|Citizens Bank of Maryland v. Strumpf (94-1340), 516 U.S. 16 (1995). |
[ Scalia ]
NOTE: Where it is feasible, a syllabus (headnote) will be released, as is being done in connection with this case, at the time the opinion is issued. The syllabus constitutes no part of the opinion of the Court but has been prepared by the Reporter of Decisions for the convenience of the reader. See United States v. Detroit Lumber Co., 200 U.S. 321, 337.
SUPREME COURT OF THE UNITED STATES
CITIZENS BANK OF MARYLAND
certiorari to the united states court of appeals for the fourth circuit
When respondent filed for relief under the Bankruptcy Code, he had a checking account with, and was in default on the remaining balance of a loan from, petitioner bank. Under the Code, a bankruptcy filing gives rise to an automatic stay of a creditor's "setoff of any debt owing to the debtor that arose before the commencement of the [bankruptcy case] against any claim against the debtor." 11 U.S.C. § 362(a)(7). After respondent had filed in bankruptcy, petitioner placed an "administrative hold" on so much of respondent's account as it claimed was subject to setoff--that is, it refused to pay withdrawals that would reduce the account balance below the sum it claimed to be due on the unpaid loan--and filed a "Motion for Relief from Automatic Stay and for Setoff" under §362(d). In granting respondent's motion to hold petitioner in contempt, the Bankruptcy Court concluded that petitioner's "administrative hold" constituted a "setoff" in violation of §362(a)(7). The District Court disagreed and reversed, but was in turn reversed by the Court of Appeals.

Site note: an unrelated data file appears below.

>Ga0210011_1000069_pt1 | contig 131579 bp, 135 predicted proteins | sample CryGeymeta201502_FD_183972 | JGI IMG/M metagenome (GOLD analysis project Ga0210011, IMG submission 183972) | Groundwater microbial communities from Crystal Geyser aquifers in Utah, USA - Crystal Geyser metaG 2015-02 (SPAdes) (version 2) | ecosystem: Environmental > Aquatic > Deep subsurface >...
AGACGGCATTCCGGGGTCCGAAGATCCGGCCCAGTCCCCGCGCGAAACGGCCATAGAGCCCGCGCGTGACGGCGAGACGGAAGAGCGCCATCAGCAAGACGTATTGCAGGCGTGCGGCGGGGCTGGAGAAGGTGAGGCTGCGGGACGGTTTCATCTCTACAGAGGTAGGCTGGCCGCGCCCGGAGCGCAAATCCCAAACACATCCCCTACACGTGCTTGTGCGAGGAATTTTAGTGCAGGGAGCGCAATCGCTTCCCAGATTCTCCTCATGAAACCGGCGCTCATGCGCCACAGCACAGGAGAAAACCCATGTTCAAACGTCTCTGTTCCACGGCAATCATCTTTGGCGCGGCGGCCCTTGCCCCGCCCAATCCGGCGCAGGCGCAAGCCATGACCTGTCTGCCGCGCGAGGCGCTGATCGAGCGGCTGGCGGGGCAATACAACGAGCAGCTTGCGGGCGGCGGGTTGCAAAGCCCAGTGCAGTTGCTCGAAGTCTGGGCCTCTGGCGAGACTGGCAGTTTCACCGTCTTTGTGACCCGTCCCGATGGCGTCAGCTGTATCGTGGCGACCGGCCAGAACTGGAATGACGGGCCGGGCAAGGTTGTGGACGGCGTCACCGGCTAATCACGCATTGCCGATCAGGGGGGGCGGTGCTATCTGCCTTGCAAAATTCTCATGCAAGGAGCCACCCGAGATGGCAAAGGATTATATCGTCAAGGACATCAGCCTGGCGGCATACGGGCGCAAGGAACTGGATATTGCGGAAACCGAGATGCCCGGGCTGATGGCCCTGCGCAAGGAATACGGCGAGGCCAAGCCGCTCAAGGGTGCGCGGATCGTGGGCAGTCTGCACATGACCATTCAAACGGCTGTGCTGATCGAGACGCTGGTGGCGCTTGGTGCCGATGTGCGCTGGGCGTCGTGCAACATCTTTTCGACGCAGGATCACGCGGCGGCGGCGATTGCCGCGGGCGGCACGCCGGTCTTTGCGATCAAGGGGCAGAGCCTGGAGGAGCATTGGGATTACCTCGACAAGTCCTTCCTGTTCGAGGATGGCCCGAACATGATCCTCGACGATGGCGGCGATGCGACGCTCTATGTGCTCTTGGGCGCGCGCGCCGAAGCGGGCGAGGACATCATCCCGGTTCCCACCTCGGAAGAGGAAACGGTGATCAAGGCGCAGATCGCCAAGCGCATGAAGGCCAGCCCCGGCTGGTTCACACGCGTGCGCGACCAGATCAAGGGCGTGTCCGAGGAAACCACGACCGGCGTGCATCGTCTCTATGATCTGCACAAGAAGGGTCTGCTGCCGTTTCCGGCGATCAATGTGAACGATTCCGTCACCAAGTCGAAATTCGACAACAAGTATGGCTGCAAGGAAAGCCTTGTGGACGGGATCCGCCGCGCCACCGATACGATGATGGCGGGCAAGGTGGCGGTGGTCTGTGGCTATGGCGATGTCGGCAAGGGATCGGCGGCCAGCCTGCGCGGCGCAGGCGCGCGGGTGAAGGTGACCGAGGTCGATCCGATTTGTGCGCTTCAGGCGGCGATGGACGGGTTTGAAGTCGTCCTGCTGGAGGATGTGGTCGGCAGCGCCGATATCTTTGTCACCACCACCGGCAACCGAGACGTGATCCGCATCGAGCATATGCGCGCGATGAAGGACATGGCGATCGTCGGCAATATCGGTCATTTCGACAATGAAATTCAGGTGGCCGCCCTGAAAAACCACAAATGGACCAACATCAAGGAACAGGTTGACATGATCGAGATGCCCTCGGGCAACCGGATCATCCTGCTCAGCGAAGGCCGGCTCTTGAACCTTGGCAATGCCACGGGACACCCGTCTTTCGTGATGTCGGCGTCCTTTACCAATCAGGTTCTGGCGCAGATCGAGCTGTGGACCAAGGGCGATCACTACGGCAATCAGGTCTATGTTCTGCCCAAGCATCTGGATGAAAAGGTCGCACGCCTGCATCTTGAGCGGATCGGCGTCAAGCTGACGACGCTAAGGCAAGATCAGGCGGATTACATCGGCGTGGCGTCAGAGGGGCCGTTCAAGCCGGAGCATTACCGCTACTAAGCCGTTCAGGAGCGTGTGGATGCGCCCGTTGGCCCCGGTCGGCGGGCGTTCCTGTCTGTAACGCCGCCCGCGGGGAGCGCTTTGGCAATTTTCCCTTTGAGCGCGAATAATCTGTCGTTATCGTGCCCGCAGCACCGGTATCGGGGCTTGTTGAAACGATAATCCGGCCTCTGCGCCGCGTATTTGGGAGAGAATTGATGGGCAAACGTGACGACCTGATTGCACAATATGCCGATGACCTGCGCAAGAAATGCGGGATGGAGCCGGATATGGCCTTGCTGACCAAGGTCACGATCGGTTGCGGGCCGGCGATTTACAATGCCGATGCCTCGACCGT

1. Petitioner's refusal to pay its debt to respondent upon the latter's demand was not a setoff within the meaning of §362(a)(7), and hence did not violate the automatic stay. Petitioner refused to pay, not permanently and absolutely, but merely temporarily while it sought relief under §362(d) from the automatic stay. The requirement of an intent permanently to settle accounts is implicit in the prevailing state law rule that a setoff has not occurred until (i) a decision to effectuate it has been made, (ii) some action accomplishing it has been taken, and (iii) a recording of it has been entered. Even if state law were different, the question whether a setoff under §362(a)(7) has occurred is a matter of federal law, and other provisions of the Bankruptcy Code such as §§542(b) and 553(a) would lead this Court to embrace the same intent requirement. Pp. 2-4.
2. Petitioner's refusal to pay its debt to respondent also did not violate §362(a)(3) or §362(a)(6) of the Bankruptcy Code. Pp. 4-5.
Scalia, J., delivered the opinion for a unanimous Court.